Official Bio

Dr. Quiroz is an Associate Professor in the Departments of Psychiatry and Neurology at Harvard Medical School and Massachusetts General Hospital (MGH) in Boston, MA. She is the Director of the MGH Familial Dementia Neuroimaging Lab and the Multicultural Alzheimer’s Prevention Program-MAPP. She earned her master’s degree in cognitive neuroscience and PhD in clinical psychology from Boston University. She completed a postdoctoral fellowship in neuropsychology and brain imaging of Alzheimer’s disease (AD) at MGH. Her research interests include brain imaging, genomics, early detection and preclinical biomarkers of Alzheimer’s disease and other dementias.

She is the principal investigator of the Colombia-Boston (COLBOS) longitudinal biomarker study of autosomal-dominant Alzheimer’s disease, which follows individuals from the world’s largest extended family with a single, AD-causing mutation (E280A in Presenilin1). Dr. Quiroz’s research has focused on characterizing biological and physiological changes that may predispose individuals to develop memory loss or dementia later in life. Her work has already provided evidence of brain abnormalities in cognitively-intact individuals at high risk for AD, decades before their clinical onset. Her findings have helped the field to re-conceptualize Alzheimer as a sequence of changes that begins decades before cognitive decline, and which may be targeted by promising disease-slowing treatments at a time in which they might have their most profound effect.  Dr. Quiroz’s work has been recognized with several awards, including an NIH Director’s Early Independence Award, the FABBS Foundation Early Career Impact Award, the MGH Research Scholar Award and the 2020 Alzheimer’s Association Inge Grundke-Iqbal Award for Alzheimer’s Research.

Unofficial Bio

Dr. Quiroz earned her Bachelor’s Degree in Psychology from the University of Antioquia in Colombia (South America) in 2000. She joined Dr. Francisco Lopera’s neuroscience research group when she was a junior in college, and since then she has been working with families with autosomal dominant Alzheimer’s disease. She went to La Havana, Cuba to complete her senior honors thesis with Dr. Maria Antonieta Bobes at the Centro de Neurociencias, which was recognized in 2001 by the Interamerican Society of Psychology with an award for best research conducted by an undergraduate student. In 2003 she moved to Boston with her husband to pursue graduate education, and was accepted into the master’s program in psychology at Boston University in 2004 where she learned to use functional magnetic resonance imaging (fMRI) to understand how different types of memory were represented in the normal brain. This experience solidified her decision to pursue a Ph.D. in cognitive neuroscience. 

After graduating from the master’s program, Dr. Quiroz enrolled in the Brain, Behavior and Cognition PhD program at Boston University. She worked with Dr. Chantal Stern in the Center for Memory and Brain in the Department of Psychology where she received a fellowship award (Clara Mayo Fellowship) to apply fMRI methods for the study of familial Alzheimer’s disease. With that fellowship, she was able to pioneer the establishment of fMRI methodologies in the city of Medellin (Colombia), her hometown, and was able to conduct the first fMRI/ MRI studies with the Colombian families with AD. She also established scientific collaborations with the Banner Alzheimer’s Institute in Arizona, and the Brigham and Women’s Hospital. She began an ambitious series of projects in which she collaborated with two US psychiatrists, Dr. Eric Reiman and Dr. Pierre Tariot from the Banner Alzheimer’s Institute, to optimize the use of neuroimaging methods for early detection of Alzheimer’s disease and bring clinical trials to families with familial forms of AD in Colombia. She served as a liaison between the Colombian and American research teams during the early years of the project conceptualization. In this capacity, she helped the teams to overcome cultural barriers, educated families in Colombia about the possible benefits and risks involved in a clinical trial, and advised the Colombian team on ethical issues related to the conduct of research with vulnerable populations. This work culminated in several successful research publications and contributed to the launching of the Alzheimer’s Prevention Initiative (API) and a clinical trial that promises to unveil key aspects of our understanding of AD prevention and provide an essential test to the amyloid hypothesis.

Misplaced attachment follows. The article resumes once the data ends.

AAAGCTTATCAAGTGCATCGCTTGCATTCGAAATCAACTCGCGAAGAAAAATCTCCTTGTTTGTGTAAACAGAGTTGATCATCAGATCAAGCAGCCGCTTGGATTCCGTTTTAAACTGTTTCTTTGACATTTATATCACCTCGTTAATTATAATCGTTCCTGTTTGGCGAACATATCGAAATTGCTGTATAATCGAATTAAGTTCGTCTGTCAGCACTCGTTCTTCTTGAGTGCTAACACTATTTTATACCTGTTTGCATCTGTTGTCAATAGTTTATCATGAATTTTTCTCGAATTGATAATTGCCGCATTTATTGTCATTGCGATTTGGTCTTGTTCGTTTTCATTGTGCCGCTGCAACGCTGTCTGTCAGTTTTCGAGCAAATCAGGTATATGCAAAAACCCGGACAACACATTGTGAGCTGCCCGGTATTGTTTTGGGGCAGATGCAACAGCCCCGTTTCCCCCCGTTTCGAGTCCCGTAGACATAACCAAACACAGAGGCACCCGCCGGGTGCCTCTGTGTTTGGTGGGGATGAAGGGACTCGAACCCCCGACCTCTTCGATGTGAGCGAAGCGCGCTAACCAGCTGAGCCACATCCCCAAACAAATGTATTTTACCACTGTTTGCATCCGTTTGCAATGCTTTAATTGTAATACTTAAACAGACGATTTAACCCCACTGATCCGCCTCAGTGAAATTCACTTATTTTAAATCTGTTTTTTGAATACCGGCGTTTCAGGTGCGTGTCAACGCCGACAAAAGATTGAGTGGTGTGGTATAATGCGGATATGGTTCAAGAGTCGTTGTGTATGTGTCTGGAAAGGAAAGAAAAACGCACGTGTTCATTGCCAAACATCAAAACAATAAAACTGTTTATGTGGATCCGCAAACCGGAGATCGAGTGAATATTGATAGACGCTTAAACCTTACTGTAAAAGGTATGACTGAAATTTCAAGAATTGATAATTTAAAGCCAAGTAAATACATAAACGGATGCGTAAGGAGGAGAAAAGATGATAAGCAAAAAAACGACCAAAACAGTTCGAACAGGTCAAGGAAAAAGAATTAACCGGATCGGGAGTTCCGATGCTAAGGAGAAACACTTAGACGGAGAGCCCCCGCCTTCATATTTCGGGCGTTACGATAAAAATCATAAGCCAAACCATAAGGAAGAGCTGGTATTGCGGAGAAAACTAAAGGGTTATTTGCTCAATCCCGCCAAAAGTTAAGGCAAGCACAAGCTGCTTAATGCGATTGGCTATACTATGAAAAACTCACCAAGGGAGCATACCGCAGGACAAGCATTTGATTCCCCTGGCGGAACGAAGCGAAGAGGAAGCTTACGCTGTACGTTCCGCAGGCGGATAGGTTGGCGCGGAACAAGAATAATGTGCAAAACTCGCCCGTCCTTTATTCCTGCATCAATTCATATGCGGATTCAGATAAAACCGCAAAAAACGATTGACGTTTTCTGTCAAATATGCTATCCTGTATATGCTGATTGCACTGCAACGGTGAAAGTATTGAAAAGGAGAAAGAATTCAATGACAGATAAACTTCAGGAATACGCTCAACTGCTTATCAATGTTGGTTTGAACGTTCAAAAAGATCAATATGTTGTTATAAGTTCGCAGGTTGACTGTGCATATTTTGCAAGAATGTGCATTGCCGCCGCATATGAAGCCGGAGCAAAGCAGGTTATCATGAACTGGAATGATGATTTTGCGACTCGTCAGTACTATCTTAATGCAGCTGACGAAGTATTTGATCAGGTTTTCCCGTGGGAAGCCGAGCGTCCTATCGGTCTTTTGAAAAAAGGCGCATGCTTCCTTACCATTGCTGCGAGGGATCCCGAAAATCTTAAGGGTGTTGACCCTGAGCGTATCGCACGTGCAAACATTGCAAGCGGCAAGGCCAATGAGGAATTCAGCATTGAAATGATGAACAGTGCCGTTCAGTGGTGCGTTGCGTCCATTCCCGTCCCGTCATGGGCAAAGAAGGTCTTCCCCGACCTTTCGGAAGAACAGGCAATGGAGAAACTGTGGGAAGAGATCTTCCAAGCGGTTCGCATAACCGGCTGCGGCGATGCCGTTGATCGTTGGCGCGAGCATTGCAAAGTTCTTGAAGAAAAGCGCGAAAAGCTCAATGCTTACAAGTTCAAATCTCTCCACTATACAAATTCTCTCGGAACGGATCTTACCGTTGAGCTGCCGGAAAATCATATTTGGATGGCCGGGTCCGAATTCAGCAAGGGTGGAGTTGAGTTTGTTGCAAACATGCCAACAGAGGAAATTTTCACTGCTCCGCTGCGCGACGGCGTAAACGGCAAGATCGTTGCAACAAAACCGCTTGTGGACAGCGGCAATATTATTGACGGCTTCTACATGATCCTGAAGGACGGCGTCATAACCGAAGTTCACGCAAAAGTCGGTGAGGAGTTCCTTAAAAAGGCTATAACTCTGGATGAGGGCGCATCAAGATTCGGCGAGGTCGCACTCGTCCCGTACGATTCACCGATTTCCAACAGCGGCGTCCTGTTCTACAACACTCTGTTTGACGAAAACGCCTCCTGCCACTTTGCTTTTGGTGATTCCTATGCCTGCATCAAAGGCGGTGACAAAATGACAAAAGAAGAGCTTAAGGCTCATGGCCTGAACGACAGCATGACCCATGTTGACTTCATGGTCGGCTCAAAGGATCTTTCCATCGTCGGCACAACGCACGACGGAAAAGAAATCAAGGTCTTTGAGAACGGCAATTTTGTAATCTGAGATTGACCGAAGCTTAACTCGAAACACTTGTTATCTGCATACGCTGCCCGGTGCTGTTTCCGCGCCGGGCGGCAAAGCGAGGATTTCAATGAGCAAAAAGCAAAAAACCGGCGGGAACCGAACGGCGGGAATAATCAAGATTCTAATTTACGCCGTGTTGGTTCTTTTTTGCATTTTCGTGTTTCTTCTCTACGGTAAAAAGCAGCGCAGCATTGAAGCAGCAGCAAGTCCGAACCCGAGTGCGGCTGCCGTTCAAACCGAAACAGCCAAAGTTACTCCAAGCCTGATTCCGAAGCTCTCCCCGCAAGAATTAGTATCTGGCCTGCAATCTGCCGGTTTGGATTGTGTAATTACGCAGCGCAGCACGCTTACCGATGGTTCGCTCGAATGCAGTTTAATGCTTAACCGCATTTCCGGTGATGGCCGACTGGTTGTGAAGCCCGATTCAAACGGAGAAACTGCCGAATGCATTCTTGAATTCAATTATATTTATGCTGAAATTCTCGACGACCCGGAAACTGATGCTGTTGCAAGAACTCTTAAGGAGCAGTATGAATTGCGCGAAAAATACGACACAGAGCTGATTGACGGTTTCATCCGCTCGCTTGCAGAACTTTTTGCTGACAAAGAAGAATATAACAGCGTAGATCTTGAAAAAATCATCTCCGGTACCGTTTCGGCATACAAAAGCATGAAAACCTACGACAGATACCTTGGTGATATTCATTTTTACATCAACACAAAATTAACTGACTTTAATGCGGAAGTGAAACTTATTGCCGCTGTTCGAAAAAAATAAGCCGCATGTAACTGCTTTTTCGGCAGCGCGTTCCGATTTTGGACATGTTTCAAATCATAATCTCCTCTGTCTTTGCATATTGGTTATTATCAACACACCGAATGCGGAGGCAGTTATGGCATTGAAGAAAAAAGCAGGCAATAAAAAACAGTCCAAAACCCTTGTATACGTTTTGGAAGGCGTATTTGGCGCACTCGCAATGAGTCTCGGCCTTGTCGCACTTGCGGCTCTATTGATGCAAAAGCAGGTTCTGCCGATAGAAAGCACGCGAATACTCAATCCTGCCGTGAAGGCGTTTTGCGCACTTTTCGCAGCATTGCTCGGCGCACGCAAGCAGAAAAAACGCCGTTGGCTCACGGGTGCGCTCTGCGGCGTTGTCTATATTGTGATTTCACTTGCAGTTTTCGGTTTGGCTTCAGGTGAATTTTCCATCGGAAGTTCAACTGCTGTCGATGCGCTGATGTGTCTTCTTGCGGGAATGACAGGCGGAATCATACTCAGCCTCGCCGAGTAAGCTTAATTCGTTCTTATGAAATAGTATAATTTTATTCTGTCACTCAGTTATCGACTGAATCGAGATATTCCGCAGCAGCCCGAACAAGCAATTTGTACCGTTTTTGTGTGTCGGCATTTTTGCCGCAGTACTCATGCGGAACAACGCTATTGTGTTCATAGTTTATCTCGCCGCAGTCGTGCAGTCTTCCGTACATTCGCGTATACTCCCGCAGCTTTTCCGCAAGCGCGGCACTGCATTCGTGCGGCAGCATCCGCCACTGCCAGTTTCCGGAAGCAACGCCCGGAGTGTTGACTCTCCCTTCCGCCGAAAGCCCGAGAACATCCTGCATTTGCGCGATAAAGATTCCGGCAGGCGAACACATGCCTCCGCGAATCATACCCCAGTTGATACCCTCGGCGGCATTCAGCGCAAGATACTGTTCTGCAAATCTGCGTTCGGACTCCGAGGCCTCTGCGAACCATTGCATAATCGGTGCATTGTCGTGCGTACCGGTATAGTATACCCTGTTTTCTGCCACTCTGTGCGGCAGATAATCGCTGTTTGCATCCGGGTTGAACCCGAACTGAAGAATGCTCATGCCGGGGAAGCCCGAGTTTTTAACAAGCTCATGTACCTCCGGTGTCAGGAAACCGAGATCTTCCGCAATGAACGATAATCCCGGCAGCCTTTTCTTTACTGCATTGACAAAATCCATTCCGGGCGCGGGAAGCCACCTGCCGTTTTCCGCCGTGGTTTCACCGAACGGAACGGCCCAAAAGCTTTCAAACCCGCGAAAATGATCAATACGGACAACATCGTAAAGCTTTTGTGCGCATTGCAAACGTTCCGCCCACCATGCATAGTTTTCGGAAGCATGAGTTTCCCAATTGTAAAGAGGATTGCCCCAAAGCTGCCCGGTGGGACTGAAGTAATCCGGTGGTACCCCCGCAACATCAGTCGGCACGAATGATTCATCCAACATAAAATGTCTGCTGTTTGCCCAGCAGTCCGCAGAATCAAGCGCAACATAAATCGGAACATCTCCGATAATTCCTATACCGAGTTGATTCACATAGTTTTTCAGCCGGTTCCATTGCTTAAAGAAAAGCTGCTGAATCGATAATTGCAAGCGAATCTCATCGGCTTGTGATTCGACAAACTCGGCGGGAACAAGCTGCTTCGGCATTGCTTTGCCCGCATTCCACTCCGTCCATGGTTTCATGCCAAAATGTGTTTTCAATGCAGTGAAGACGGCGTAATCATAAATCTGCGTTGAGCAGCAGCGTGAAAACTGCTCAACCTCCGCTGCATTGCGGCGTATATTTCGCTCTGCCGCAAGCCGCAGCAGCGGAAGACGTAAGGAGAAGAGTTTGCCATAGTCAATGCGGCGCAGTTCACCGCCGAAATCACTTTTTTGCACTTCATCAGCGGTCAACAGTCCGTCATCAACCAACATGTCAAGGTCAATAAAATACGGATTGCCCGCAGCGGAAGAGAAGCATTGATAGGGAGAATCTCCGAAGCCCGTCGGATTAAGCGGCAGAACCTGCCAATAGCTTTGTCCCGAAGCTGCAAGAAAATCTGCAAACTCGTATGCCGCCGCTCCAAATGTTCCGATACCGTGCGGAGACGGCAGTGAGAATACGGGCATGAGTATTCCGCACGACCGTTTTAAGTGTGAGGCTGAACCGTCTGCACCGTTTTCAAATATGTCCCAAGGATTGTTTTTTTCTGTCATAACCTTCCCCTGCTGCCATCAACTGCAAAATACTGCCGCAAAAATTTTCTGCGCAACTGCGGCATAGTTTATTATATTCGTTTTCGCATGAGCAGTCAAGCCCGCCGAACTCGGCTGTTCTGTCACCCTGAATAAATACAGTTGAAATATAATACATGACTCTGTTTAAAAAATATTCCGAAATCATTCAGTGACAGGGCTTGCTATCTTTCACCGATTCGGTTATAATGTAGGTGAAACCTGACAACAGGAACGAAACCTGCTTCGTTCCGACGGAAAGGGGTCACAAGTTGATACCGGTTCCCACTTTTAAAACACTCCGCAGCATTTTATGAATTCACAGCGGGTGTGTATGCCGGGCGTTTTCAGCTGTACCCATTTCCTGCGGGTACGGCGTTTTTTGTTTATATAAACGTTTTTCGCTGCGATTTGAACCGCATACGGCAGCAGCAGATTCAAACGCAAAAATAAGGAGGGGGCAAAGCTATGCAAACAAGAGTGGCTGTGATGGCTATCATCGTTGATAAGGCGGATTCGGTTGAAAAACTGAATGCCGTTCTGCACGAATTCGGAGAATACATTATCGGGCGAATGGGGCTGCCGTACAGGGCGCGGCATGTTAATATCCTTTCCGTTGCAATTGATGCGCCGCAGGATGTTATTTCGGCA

After three years of graduate training in the Brain, Behavior and Cognition Ph.D. program, Dr. Quiroz decided to transfer to the Clinical Psychology Program at the same institution. Soon after her transfer, she received a Kirschstein-NRSA Individual Predoctoral Fellowship (F31) from the NINDS to expand her work in Colombia and add novel imaging methods and blood biomarkers to her research.  

After completing her graduate studies, Dr. Quiroz was awarded a highly competitive NIH Director’s Pioneer Early Independence Award (DP5), a 5-year grant from the Common Fund’s High-Risk, High-Reward Research program, which allowed her to skip her formal postdoctoral training and launch her independent lab, the MGH Familial Dementia Neuroimaging Lab, and the Colombia-Boston (COLBOS) Biomarker Study at MGH. Since establishing her lab, Dr. Quiroz has made seminal contributions to our understanding of preclinical Alzheimer’s disease, and has published over 80 papers, including several as senior author.

Yakeel Quiroz (Harvard Medical School)